LUGO , small town in N. central Italy. The first record of a Jewish settlement in Lugo is a tombstone inscription of 1285. The rule of the House of Este (1437–1598) and the famous fairs of Lugo made the community prosperous. After Lugo came under direct papal rule in 1598, conditions deteriorated. In 1634, 606 Jews, some from neighboring towns, were confined in ghettos, located in the center of the city. In 1703 this number had been reduced to 54 families, among whom the *Finzi, the *Senigallia, and the *Del Vecchio were prominent. The Del Vecchio and later the *Fano families produced several eminent rabbis, more than would be expected from so small a community, though by 1797 it had grown to 648 members. They were mostly involved in market of textile, silver, and second-hand products. In 1796 the French authorities granted emancipation to the Jews, but during the reaction following the temporary withdrawal of the French troops the ghetto was plundered three times. In 1802 the Jews in the city numbered 470. When papal rule was restored in 1814, the old interdictions again came into force and became even harsher under Pope *Leo xii, with the result that several families left Lugo. In 1853, 396 Jews were there. Later they followed the drift to the larger cities. Twenty-six Jews were murdered in Lugo during the Holocaust period. In April 1945 the town was liberated by the Jewish Brigade. In 1969 there was only one Jewish family in Lugo.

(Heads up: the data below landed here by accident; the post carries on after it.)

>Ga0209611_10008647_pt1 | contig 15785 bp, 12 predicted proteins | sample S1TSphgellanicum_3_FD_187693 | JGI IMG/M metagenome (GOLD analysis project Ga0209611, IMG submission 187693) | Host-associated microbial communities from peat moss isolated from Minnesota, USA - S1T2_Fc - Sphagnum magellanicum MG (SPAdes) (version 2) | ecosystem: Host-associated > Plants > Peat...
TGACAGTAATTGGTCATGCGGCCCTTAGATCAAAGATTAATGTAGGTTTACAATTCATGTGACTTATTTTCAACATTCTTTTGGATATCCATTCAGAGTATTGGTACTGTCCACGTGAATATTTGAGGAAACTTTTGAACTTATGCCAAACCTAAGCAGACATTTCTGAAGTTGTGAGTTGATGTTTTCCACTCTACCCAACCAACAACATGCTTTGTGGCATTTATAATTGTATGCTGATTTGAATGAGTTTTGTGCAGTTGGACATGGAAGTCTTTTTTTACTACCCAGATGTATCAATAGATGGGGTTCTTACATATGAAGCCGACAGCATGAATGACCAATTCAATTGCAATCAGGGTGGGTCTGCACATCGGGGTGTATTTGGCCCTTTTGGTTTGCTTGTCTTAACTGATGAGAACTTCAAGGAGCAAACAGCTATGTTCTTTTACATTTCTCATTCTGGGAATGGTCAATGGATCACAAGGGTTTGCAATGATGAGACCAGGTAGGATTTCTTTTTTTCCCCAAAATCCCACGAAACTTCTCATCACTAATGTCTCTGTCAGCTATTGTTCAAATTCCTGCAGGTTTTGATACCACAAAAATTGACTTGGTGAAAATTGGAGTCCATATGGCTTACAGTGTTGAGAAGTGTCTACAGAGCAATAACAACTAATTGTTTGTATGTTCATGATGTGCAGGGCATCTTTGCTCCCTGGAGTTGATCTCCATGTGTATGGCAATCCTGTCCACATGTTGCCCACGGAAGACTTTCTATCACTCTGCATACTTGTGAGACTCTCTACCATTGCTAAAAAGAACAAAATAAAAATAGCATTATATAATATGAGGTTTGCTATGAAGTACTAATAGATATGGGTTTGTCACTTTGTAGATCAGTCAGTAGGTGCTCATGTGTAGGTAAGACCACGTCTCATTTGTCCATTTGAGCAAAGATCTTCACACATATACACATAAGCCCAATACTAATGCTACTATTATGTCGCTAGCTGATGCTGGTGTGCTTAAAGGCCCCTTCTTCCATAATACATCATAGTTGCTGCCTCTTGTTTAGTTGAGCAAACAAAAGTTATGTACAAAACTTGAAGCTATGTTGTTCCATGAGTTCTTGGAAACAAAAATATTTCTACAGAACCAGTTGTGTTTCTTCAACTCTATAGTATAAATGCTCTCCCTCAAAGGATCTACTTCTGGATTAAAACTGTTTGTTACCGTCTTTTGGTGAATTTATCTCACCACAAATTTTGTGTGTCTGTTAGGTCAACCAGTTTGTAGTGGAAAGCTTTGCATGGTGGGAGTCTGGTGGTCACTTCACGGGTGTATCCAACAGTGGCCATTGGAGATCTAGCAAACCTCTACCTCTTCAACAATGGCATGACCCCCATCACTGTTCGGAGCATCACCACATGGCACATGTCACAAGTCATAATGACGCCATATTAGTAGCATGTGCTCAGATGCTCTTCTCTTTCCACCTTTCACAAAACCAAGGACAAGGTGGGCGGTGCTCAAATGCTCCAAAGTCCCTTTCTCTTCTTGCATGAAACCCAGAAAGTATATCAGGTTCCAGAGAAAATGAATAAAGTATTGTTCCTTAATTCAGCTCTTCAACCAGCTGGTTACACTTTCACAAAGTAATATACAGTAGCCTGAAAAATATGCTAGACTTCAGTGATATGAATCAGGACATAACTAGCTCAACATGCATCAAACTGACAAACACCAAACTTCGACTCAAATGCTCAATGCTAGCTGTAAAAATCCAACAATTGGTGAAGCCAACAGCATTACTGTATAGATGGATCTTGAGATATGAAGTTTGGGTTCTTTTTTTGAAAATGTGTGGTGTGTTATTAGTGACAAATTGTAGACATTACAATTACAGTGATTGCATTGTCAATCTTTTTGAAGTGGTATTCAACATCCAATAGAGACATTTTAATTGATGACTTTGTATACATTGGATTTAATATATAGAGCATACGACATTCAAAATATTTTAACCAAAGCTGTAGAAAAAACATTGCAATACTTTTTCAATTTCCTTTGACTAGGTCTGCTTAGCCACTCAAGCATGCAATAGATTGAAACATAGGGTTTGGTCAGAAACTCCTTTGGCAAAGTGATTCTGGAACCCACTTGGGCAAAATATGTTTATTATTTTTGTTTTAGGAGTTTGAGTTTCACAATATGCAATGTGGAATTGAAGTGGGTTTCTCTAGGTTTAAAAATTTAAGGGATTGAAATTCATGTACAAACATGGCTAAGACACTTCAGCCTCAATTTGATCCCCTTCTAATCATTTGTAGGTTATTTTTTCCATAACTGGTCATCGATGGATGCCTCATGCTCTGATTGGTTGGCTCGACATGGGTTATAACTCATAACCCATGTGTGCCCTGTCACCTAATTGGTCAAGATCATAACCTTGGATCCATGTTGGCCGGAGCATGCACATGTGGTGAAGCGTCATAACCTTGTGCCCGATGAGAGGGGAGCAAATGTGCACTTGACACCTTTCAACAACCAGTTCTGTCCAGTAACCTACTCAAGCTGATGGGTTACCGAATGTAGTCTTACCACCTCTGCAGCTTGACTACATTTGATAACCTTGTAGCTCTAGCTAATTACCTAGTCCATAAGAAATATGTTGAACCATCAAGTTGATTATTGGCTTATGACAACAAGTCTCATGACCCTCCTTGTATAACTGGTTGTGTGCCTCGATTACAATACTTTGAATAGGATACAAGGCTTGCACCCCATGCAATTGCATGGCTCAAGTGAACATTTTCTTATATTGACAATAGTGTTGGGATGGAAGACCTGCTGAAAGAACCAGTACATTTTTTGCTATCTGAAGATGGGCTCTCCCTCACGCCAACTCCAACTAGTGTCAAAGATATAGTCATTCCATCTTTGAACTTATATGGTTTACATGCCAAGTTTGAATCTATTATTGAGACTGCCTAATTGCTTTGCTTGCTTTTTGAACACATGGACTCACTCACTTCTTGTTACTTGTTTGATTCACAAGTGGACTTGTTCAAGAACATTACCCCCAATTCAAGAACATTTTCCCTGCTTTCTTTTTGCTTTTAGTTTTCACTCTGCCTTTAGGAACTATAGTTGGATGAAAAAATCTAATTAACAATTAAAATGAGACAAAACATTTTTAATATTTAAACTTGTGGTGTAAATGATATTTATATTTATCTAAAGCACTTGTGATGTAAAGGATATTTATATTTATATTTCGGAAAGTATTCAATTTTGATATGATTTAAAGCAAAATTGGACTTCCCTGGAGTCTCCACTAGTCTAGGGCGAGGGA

Milano, Bibliotheca, index; Roth, Italy, index; Servi, in: Corriere Israelitico, 6 (1867/68), 335–6; Volli, in: rmi, 23 (1957), 65–76; Sierra, ibid., 24 (1958), 451–9. add. bibliography: A. Pirazzini, "Otto secoli di presenza ebraica a Lugo. Stato delle conoscenze e prospettive di indagine," in: Studi Romagnoli, 48 (1997), 81–90.